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What is registry and do macs have one or an equivalent?

asked Sep 04 '11 at 08:13

Enrico's gravatar image


edited Sep 04 '11 at 08:46

The registry is in simple terms a place where lots of different settings can be stored. You can explore the registry by going to run (windows key + r) and typing in "regedit.exe". Be very careful NOT TO CHANGE ANYTHING, as this might give you more registry errors. I do not have a Mac, but I think I have heard that they mostly use .ini files. These are files in the file system that have all of the programs settings in them. They are nice because with a simple copy, you have all the settings for your computer, without having to do a registry backup, which contains other stuff as well.

answered Sep 04 '11 at 09:12

KylePolansky's gravatar image


I noticed when i install applications they are mainly in a .bin file. In macs is each program mostly self-contained except the few in a file in the reference library of the os?

(Sep 04 '11 at 09:50) Enrico Enrico's gravatar image

I don't recall ever seeing a .ini file in Mac OS, I believe Windows uses them.

(Sep 04 '11 at 10:13) augustuen augustuen's gravatar image

In Mac OS X all apps are contained in special folders with the file ending .app with all the files and resources that the Application uses (like images, settings, etc.), Finder reads a small file that tells it which application to run when you click on these "folders".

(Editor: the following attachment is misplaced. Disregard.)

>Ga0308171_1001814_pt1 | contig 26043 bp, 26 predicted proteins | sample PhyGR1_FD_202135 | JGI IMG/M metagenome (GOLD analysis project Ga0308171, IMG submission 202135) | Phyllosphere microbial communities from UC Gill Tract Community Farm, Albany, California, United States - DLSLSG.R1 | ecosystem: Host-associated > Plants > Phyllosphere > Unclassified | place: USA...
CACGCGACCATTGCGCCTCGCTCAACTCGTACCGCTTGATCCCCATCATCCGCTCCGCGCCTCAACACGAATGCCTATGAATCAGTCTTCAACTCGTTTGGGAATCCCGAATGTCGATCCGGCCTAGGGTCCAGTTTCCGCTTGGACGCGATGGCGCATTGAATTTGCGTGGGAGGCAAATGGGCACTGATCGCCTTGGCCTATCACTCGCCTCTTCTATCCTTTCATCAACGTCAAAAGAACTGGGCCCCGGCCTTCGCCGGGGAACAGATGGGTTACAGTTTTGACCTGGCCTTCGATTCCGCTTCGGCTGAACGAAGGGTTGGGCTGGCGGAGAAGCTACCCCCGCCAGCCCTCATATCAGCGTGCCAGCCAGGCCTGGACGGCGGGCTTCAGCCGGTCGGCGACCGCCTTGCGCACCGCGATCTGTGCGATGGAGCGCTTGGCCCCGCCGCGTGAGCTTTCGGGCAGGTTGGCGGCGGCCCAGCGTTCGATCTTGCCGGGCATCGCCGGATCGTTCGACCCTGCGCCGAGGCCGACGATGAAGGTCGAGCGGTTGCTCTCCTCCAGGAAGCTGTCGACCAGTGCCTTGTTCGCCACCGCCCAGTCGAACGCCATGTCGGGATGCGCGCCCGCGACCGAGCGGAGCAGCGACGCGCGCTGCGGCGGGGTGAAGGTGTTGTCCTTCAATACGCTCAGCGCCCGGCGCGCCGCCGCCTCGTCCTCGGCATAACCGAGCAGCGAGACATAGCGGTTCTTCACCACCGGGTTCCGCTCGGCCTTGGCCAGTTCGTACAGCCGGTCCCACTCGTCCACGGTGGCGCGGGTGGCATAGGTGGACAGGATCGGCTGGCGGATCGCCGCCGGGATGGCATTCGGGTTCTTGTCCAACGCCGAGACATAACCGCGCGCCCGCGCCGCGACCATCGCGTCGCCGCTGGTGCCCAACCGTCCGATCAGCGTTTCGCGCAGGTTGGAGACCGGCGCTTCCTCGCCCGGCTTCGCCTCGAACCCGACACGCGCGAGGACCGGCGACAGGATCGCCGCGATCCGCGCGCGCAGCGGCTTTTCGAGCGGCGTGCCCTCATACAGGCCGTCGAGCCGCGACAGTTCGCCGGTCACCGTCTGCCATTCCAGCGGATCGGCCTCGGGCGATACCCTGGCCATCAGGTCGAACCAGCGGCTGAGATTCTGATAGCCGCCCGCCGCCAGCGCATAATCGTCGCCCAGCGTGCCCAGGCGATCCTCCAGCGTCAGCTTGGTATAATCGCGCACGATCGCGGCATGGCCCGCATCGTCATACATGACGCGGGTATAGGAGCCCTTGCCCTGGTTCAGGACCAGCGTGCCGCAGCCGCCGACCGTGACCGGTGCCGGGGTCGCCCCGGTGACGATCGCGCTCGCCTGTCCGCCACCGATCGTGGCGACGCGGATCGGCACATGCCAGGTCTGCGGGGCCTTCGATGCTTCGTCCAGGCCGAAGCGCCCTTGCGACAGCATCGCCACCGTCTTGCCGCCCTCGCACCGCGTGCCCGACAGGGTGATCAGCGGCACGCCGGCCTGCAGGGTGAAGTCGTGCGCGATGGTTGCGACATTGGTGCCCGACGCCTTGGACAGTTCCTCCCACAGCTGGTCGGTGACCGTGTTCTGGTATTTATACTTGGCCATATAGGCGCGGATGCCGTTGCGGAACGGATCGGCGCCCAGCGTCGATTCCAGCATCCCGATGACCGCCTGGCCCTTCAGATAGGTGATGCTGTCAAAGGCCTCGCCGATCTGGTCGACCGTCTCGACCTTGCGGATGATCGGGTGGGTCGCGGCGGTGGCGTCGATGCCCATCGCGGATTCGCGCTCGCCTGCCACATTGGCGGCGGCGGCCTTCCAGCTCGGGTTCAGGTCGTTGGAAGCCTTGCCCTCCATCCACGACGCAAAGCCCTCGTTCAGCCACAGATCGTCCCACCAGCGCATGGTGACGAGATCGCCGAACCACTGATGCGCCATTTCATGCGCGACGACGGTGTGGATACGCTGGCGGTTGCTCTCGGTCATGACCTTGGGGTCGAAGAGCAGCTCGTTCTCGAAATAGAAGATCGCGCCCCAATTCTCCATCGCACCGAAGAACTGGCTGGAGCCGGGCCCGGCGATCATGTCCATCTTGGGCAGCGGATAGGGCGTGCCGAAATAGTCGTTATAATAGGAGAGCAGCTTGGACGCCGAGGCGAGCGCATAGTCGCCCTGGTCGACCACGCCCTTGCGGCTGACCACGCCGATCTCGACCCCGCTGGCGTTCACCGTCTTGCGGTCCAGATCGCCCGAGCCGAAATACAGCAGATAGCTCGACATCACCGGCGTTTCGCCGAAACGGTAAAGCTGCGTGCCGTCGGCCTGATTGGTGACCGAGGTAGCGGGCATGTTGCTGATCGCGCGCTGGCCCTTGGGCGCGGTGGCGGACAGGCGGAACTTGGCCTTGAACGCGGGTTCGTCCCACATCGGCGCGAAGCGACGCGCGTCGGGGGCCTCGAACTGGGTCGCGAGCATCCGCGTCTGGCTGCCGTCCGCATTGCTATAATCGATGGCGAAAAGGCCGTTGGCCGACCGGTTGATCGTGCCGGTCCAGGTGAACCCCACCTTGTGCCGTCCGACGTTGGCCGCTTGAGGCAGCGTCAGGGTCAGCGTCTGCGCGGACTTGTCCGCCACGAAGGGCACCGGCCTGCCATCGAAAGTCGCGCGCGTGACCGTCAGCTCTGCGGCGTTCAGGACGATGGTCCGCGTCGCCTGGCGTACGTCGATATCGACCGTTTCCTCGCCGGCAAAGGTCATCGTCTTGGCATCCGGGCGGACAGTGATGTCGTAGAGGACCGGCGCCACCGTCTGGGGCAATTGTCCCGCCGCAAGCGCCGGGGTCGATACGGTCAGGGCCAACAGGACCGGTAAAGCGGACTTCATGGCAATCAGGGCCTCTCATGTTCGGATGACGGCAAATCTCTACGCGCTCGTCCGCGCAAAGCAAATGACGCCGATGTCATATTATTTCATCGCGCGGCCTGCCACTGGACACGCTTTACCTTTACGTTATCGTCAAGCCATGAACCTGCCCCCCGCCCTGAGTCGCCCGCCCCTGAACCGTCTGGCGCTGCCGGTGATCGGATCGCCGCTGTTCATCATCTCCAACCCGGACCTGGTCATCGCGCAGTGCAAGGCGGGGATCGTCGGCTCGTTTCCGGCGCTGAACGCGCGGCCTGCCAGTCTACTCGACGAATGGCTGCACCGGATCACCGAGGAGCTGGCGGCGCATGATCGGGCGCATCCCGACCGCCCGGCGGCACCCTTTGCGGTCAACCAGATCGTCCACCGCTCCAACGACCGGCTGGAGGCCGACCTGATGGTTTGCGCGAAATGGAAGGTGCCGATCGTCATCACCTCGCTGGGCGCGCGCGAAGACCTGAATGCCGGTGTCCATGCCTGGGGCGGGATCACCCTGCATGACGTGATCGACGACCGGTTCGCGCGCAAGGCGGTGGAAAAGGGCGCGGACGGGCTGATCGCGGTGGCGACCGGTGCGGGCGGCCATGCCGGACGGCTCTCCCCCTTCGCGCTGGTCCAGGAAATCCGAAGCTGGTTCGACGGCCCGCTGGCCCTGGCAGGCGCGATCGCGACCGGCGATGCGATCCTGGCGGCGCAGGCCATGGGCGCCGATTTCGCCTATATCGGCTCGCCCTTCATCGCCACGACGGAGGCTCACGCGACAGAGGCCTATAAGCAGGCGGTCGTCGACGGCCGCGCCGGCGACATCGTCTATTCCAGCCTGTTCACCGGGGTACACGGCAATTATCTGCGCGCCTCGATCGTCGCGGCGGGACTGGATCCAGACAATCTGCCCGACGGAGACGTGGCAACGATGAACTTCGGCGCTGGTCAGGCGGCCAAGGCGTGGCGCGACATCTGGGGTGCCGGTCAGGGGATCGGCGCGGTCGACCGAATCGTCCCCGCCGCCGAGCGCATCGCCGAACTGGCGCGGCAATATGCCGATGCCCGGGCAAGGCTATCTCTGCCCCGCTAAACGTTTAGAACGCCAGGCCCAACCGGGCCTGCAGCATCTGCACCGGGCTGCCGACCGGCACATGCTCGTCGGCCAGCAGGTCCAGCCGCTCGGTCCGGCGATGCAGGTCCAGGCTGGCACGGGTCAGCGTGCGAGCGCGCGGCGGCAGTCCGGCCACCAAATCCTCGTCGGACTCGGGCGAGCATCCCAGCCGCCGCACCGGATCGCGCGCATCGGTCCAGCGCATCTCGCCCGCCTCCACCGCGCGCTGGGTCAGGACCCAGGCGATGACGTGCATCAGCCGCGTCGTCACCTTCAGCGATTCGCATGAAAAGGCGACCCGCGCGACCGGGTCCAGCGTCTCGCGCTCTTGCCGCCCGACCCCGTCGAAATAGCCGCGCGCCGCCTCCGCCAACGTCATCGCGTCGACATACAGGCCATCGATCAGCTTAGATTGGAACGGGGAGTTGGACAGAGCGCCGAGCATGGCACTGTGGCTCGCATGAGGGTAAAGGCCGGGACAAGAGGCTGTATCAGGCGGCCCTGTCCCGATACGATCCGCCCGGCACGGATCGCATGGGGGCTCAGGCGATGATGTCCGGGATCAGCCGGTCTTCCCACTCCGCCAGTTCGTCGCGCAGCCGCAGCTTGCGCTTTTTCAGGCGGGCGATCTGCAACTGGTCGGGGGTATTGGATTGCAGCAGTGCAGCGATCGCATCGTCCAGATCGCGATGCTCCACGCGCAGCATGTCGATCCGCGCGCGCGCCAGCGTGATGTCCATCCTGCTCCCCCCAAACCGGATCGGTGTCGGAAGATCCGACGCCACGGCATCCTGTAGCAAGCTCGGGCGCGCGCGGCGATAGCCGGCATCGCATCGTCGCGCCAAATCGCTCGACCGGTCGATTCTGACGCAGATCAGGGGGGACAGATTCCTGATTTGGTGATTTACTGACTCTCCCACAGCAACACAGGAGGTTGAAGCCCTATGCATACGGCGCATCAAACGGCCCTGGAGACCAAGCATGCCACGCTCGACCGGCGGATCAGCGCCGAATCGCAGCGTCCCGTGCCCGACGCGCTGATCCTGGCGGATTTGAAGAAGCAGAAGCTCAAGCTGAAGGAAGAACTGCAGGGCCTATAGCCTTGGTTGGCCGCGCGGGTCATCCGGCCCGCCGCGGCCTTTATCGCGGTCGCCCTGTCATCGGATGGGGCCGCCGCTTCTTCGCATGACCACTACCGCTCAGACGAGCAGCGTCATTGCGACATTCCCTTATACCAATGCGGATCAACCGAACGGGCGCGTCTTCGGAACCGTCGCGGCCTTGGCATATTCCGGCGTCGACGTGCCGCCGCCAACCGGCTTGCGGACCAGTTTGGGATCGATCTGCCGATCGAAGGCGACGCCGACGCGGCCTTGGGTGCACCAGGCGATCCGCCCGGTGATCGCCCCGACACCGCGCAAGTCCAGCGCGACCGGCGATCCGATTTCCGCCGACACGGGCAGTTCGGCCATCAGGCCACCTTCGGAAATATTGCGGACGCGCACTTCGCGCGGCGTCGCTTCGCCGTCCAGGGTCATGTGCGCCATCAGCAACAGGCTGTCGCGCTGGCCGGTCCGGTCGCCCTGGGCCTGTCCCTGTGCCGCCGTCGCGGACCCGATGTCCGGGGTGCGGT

Mac OS X does have something similar to the registry: /Library.

answered Sep 04 '11 at 10:20

augustuen's gravatar image


What do you mean with "registry"?

answered Sep 04 '11 at 08:42

nitrocrime's gravatar image


registry errors that pop up all the time

(Sep 04 '11 at 08:46) Enrico Enrico's gravatar image

Macs have equivalents...pc's with the same specs...

answered Sep 04 '11 at 08:49

Andrei_Iurea's gravatar image


The Windows registry is just a big database of settings for Windows and many other programs. Older software (including the Windows OS) used .ini files before the registry. A registry error can be an entry that is pointing to a nonexistent file. This type of "error" is very common and should not concern you at all. Some software will make you pay money to fix these "errors", but it's not worth the money.

(I'm no expert at the Mac OS) The settings for applications are stored in the .app. A .app is a special folder that contains multiple files, but will open like an executable by default. I think some system settings are stored in the /etc/ directory in .conf files (that's the way many *nix applications store info).

answered Sep 04 '11 at 19:43

Joel's gravatar image


The settings of an app are not in fact stored in the .app file. They are stored in /users/username/library/preferences/ as plist files.

(Sep 04 '11 at 19:55) hansring hansring's gravatar image

Ok. Thank you for letting me know. :)

(Sep 04 '11 at 19:56) Joel Joel's gravatar image
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Asked: Sep 04 '11 at 08:13

Seen: 1,098 times

Last updated: Sep 04 '11 at 19:56